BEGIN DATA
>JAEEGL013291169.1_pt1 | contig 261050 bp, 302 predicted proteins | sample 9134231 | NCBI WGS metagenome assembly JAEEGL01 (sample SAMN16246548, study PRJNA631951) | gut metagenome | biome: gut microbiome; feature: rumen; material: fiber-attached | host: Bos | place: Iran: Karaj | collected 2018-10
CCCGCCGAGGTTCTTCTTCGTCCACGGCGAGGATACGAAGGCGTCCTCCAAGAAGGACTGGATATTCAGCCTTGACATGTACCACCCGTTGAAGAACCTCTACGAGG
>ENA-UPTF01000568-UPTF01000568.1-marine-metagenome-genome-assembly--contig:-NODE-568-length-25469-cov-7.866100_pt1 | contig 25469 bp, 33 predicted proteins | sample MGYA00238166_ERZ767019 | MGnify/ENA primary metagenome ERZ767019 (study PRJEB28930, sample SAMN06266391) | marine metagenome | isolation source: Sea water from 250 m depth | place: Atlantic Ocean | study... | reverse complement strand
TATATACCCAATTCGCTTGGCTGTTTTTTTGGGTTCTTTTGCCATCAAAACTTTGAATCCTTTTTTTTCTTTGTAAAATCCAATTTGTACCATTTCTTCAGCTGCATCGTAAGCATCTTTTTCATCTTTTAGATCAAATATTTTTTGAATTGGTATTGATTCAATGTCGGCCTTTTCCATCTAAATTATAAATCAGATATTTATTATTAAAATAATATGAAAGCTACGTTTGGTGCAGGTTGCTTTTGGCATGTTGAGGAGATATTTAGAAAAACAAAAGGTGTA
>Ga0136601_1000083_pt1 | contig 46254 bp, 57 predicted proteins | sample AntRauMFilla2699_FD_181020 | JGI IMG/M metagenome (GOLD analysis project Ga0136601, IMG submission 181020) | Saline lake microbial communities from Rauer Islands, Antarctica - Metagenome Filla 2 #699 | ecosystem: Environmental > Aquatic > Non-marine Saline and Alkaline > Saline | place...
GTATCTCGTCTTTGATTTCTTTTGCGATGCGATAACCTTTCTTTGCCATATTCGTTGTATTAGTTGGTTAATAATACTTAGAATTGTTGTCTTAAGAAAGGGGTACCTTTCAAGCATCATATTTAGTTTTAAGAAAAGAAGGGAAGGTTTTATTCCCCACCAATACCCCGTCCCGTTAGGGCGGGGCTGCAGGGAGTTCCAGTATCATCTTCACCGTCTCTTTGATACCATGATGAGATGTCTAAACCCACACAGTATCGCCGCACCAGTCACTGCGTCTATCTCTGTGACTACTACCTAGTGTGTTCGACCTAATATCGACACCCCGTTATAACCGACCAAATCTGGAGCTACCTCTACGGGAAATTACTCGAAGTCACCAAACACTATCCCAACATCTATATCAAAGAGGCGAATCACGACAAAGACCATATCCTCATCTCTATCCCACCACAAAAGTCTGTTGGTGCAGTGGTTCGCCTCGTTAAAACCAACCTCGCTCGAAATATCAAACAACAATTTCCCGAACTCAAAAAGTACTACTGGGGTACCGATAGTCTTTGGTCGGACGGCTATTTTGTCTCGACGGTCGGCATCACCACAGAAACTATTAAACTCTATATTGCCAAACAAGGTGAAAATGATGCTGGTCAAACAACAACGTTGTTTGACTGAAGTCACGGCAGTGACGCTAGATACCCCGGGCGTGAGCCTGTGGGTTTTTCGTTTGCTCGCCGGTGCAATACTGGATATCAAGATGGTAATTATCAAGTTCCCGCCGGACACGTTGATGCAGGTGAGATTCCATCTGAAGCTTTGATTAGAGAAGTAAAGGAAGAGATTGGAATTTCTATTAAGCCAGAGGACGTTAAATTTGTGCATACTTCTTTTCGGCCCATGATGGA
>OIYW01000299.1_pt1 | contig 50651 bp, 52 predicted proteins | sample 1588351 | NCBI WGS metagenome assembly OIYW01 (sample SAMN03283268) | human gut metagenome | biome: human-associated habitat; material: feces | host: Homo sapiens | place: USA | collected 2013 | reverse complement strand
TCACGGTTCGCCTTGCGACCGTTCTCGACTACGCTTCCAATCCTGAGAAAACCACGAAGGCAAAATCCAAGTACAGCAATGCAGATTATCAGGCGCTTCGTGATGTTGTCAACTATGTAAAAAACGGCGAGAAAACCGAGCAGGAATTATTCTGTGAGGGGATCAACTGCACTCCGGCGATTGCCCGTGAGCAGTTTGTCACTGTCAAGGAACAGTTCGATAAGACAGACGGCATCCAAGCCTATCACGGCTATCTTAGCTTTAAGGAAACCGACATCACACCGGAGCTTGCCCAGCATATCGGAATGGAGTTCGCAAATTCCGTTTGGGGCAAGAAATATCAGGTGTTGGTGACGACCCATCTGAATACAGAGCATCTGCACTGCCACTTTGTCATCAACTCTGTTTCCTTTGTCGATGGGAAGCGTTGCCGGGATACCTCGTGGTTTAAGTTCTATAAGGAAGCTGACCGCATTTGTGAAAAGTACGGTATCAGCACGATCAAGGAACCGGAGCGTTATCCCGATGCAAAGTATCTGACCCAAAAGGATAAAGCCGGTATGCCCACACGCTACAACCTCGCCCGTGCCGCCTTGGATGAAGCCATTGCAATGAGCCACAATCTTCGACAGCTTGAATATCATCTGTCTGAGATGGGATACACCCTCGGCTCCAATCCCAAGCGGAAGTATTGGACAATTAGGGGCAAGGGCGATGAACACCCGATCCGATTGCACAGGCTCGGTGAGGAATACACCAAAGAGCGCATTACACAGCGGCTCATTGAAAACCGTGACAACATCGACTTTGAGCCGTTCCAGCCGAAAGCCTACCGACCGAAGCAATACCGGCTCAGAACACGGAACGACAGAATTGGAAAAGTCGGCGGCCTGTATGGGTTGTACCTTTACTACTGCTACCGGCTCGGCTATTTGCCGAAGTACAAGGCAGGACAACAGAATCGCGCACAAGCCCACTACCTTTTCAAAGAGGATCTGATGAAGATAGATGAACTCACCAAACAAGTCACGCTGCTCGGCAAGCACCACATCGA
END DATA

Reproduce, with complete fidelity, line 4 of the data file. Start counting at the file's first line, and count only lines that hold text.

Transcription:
TATATACCCAATTCGCTTGGCTGTTTTTTTGGGTTCTTTTGCCATCAAAACTTTGAATCCTTTTTTTTCTTTGTAAAATCCAATTTGTACCATTTCTTCAGCTGCATCGTAAGCATCTTTTTCATCTTTTAGATCAAATATTTTTTGAATTGGTATTGATTCAATGTCGGCCTTTTCCATCTAAATTATAAATCAGATATTTATTATTAAAATAATATGAAAGCTACGTTTGGTGCAGGTTGCTTTTGGCATGTTGAGGAGATATTTAGAAAAACAAAAGGTGTA